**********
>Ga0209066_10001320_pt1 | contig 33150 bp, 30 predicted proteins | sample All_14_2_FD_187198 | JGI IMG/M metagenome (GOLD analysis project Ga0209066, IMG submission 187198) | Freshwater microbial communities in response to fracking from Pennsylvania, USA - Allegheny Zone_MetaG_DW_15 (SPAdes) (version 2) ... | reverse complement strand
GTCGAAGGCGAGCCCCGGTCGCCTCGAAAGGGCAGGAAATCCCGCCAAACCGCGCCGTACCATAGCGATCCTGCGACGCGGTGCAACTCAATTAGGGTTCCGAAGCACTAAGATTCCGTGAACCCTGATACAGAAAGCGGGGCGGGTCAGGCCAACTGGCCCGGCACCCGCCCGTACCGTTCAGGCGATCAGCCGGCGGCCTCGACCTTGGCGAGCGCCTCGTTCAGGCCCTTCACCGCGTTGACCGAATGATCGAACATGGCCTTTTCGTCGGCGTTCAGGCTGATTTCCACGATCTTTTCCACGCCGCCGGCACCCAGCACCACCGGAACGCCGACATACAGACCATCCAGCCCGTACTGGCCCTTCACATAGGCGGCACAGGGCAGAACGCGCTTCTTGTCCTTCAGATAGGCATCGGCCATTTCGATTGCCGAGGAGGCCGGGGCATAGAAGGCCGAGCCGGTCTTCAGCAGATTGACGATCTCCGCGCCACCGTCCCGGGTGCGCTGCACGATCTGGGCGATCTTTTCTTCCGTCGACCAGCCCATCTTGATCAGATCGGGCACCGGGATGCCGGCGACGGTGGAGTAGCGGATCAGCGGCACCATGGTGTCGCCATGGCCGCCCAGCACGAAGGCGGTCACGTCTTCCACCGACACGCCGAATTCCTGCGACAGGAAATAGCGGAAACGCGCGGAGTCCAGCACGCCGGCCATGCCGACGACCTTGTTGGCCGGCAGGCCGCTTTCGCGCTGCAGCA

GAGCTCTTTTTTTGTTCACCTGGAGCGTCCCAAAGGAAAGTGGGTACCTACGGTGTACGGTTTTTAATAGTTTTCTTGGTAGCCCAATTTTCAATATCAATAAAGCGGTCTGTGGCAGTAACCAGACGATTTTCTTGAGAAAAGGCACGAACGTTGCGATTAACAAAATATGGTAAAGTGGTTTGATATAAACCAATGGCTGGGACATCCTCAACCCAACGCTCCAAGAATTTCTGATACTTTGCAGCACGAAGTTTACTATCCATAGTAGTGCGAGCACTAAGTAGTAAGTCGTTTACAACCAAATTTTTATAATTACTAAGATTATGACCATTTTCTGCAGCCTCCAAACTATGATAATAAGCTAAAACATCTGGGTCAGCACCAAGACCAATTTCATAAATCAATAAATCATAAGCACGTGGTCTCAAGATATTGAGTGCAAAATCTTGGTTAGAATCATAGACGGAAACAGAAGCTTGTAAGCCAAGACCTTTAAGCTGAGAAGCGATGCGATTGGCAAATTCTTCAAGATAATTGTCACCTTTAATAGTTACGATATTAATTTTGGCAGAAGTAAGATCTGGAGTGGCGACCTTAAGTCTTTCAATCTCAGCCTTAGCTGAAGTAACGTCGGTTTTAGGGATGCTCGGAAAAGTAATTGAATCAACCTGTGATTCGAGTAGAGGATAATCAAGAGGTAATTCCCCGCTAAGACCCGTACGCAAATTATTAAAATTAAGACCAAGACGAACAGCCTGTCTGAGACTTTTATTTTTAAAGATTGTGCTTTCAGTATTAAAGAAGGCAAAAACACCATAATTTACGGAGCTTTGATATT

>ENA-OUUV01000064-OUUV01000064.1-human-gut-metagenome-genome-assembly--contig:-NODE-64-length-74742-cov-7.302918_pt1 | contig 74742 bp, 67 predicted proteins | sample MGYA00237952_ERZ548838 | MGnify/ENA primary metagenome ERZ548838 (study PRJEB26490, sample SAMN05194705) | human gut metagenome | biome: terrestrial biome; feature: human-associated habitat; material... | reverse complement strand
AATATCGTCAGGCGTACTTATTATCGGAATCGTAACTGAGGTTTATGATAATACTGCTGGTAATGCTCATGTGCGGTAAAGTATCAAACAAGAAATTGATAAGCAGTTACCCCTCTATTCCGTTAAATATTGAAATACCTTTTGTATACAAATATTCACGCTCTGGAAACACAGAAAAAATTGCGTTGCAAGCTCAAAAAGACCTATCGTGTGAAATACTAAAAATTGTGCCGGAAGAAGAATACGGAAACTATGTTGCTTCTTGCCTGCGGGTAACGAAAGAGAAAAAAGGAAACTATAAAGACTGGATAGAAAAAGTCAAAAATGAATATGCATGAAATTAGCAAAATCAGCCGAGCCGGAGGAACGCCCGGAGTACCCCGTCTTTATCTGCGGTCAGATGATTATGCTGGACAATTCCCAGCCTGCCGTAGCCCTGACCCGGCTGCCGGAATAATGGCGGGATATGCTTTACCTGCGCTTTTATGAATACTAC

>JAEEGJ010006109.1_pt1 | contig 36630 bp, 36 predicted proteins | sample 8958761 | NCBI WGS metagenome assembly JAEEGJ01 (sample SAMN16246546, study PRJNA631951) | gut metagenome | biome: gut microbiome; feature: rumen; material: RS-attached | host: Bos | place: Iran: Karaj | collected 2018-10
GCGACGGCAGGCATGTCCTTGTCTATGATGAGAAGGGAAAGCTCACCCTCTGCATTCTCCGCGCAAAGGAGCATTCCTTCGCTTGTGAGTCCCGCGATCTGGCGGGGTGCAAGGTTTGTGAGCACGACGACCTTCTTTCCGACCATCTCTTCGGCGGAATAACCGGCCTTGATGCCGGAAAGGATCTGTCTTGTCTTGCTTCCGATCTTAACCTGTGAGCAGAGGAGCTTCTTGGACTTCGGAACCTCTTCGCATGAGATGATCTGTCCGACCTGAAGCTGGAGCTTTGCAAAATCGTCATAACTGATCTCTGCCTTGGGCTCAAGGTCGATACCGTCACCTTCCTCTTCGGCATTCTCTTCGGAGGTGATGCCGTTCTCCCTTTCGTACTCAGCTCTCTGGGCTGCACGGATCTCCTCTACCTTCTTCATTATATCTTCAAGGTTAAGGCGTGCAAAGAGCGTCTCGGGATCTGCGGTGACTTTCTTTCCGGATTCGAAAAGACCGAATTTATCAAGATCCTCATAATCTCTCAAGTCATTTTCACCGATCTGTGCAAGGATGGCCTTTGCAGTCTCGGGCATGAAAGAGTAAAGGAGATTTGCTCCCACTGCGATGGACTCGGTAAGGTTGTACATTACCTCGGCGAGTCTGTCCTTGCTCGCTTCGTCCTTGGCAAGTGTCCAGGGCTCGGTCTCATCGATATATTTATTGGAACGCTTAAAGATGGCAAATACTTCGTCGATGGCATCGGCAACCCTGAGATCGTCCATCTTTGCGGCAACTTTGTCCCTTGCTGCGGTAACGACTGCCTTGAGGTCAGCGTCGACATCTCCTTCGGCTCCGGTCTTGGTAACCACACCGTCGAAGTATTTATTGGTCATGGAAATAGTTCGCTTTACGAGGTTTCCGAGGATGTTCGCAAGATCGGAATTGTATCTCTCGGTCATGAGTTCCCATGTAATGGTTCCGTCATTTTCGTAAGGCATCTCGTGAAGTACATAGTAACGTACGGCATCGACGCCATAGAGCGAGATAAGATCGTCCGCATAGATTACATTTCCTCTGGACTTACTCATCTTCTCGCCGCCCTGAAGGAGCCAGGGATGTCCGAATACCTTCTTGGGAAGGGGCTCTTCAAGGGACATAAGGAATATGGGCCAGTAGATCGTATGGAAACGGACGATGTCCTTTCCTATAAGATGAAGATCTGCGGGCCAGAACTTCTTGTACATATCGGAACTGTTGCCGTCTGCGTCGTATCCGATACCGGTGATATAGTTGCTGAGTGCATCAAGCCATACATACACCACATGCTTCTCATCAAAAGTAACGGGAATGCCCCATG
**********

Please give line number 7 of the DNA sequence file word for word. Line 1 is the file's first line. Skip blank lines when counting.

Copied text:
GCGACGGCAGGCATGTCCTTGTCTATGATGAGAAGGGAAAGCTCACCCTCTGCATTCTCCGCGCAAAGGAGCATTCCTTCGCTTGTGAGTCCCGCGATCTGGCGGGGTGCAAGGTTTGTGAGCACGACGACCTTCTTTCCGACCATCTCTTCGGCGGAATAACCGGCCTTGATGCCGGAAAGGATCTGTCTTGTCTTGCTTCCGATCTTAACCTGTGAGCAGAGGAGCTTCTTGGACTTCGGAACCTCTTCGCATGAGATGATCTGTCCGACCTGAAGCTGGAGCTTTGCAAAATCGTCATAACTGATCTCTGCCTTGGGCTCAAGGTCGATACCGTCACCTTCCTCTTCGGCATTCTCTTCGGAGGTGATGCCGTTCTCCCTTTCGTACTCAGCTCTCTGGGCTGCACGGATCTCCTCTACCTTCTTCATTATATCTTCAAGGTTAAGGCGTGCAAAGAGCGTCTCGGGATCTGCGGTGACTTTCTTTCCGGATTCGAAAAGACCGAATTTATCAAGATCCTCATAATCTCTCAAGTCATTTTCACCGATCTGTGCAAGGATGGCCTTTGCAGTCTCGGGCATGAAAGAGTAAAGGAGATTTGCTCCCACTGCGATGGACTCGGTAAGGTTGTACATTACCTCGGCGAGTCTGTCCTTGCTCGCTTCGTCCTTGGCAAGTGTCCAGGGCTCGGTCTCATCGATATATTTATTGGAACGCTTAAAGATGGCAAATACTTCGTCGATGGCATCGGCAACCCTGAGATCGTCCATCTTTGCGGCAACTTTGTCCCTTGCTGCGGTAACGACTGCCTTGAGGTCAGCGTCGACATCTCCTTCGGCTCCGGTCTTGGTAACCACACCGTCGAAGTATTTATTGGTCATGGAAATAGTTCGCTTTACGAGGTTTCCGAGGATGTTCGCAAGATCGGAATTGTATCTCTCGGTCATGAGTTCCCATGTAATGGTTCCGTCATTTTCGTAAGGCATCTCGTGAAGTACATAGTAACGTACGGCATCGACGCCATAGAGCGAGATAAGATCGTCCGCATAGATTACATTTCCTCTGGACTTACTCATCTTCTCGCCGCCCTGAAGGAGCCAGGGATGTCCGAATACCTTCTTGGGAAGGGGCTCTTCAAGGGACATAAGGAATATGGGCCAGTAGATCGTATGGAAACGGACGATGTCCTTTCCTATAAGATGAAGATCTGCGGGCCAGAACTTCTTGTACATATCGGAACTGTTGCCGTCTGCGTCGTATCCGATACCGGTGATATAGTTGCTGAGTGCATCAAGCCATACATACACCACATGCTTCTCATCAAAAGTAACGGGAATGCCCCATG